Typically Dutch? | Amsterdam University Press Journals Online
Volume 129, Issue 1
  • ISSN: 0040-7518
  • E-ISSN: 2352-1163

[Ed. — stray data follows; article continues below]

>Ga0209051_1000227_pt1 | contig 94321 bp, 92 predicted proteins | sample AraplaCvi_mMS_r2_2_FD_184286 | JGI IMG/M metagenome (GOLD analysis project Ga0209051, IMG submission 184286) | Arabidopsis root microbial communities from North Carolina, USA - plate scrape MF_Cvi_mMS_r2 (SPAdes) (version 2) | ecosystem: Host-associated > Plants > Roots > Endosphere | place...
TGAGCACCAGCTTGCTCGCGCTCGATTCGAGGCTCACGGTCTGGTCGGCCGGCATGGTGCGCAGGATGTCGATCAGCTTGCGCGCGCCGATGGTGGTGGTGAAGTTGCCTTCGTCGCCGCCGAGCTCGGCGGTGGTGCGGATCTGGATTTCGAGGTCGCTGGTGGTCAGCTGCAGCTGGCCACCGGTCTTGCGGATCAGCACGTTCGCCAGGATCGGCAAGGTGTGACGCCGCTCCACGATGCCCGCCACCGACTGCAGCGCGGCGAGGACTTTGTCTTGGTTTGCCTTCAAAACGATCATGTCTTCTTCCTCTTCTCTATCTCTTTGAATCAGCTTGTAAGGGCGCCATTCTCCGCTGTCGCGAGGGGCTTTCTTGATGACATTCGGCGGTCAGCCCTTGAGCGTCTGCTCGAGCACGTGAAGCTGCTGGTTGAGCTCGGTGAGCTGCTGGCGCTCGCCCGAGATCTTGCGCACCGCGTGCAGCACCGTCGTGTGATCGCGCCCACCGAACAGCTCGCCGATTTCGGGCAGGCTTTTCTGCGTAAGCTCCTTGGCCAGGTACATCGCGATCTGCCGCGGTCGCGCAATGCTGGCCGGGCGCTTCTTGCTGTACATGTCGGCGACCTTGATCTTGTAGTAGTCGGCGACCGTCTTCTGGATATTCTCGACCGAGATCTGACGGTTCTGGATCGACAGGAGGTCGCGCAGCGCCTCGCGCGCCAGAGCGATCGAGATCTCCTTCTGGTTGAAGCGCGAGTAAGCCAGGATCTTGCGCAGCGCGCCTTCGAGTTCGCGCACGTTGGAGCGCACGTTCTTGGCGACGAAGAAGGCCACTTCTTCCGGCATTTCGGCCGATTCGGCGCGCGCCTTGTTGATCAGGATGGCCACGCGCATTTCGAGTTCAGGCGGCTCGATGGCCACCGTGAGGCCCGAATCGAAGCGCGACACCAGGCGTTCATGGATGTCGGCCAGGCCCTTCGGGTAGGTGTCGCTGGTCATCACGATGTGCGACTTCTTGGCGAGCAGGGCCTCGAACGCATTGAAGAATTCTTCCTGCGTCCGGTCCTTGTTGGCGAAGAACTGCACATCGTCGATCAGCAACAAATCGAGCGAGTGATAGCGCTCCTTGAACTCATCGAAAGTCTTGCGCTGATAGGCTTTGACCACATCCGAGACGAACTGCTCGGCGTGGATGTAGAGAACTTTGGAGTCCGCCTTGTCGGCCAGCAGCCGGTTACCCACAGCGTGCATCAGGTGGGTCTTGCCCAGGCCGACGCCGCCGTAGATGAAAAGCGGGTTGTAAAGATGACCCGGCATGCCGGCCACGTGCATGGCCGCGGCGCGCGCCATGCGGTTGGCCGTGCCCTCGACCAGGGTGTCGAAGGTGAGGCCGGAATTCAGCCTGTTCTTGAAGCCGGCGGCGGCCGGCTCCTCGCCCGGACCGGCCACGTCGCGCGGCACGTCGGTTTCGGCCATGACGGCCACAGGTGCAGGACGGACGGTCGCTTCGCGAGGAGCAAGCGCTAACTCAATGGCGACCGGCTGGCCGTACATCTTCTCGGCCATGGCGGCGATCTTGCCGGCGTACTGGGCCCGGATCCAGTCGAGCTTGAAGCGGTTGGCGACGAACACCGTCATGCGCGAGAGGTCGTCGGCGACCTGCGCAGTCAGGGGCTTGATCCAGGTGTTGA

According to received opinion, the international high tide of philosophy of history in the Netherlands from the 1980s onwards can be explained by its official institutionalization in academic history education in 1982: in no other state did philosophy of history became an obligatory part of the curriculum – creating a small academic job market for Dutch philosophers of history. This article questions this explanation and argues that the Dutch institutionalization of philosophy of history had already taken place in the 1970s as a result of two interrelated developments: leftist political student activism, aiming at a ‘critical university’, and a simultaneous disciplinary crisis of history as a science. Combined they produced a window of opportunity for university and disciplinary reform in the 1970s, a window that was firmly closed again from the neo-liberal 1980s onwards, although the argument also suggests that in politics past struggles never belong only to the past (as both the introduction of the MUB in 1997 and the Maagdenhuis occupation of 2015 exemplify). Moreover, the success story of Dutch philosophy of history is more complicated than the received view supposes, because many history departments have presented courses in historiography under the label of theory.


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